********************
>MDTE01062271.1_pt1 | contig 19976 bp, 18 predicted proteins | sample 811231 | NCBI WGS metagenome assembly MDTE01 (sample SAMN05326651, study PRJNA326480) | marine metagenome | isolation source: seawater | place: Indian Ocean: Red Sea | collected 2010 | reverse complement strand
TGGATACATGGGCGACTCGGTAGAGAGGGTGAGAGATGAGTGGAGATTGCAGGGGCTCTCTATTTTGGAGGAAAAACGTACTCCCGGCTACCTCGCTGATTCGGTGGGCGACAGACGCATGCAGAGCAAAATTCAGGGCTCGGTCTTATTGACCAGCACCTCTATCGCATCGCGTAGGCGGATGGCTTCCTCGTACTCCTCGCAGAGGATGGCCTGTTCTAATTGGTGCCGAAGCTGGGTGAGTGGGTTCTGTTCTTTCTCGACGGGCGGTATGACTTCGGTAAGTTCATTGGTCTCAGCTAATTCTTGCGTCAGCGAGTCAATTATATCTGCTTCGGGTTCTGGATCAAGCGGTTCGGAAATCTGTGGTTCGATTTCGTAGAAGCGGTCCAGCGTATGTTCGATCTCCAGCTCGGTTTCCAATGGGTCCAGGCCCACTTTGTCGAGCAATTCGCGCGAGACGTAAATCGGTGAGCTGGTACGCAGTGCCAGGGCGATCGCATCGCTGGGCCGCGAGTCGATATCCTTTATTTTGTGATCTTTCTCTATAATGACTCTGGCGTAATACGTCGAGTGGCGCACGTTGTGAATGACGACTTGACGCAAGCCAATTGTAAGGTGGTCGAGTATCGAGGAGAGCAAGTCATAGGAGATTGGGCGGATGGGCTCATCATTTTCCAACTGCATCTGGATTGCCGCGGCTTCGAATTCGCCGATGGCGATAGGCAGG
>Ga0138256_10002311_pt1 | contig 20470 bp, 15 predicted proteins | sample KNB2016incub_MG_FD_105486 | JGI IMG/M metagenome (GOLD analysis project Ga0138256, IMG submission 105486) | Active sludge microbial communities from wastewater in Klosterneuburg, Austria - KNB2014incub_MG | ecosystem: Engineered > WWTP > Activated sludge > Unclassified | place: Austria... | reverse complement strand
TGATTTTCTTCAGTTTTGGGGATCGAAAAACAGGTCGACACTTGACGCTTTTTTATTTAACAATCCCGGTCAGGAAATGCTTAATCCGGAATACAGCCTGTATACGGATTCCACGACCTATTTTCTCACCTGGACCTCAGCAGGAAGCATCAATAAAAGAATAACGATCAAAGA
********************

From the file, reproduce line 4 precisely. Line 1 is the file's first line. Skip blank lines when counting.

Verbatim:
TGATTTTCTTCAGTTTTGGGGATCGAAAAACAGGTCGACACTTGACGCTTTTTTATTTAACAATCCCGGTCAGGAAATGCTTAATCCGGAATACAGCCTGTATACGGATTCCACGACCTATTTTCTCACCTGGACCTCAGCAGGAAGCATCAATAAAAGAATAACGATCAAAGA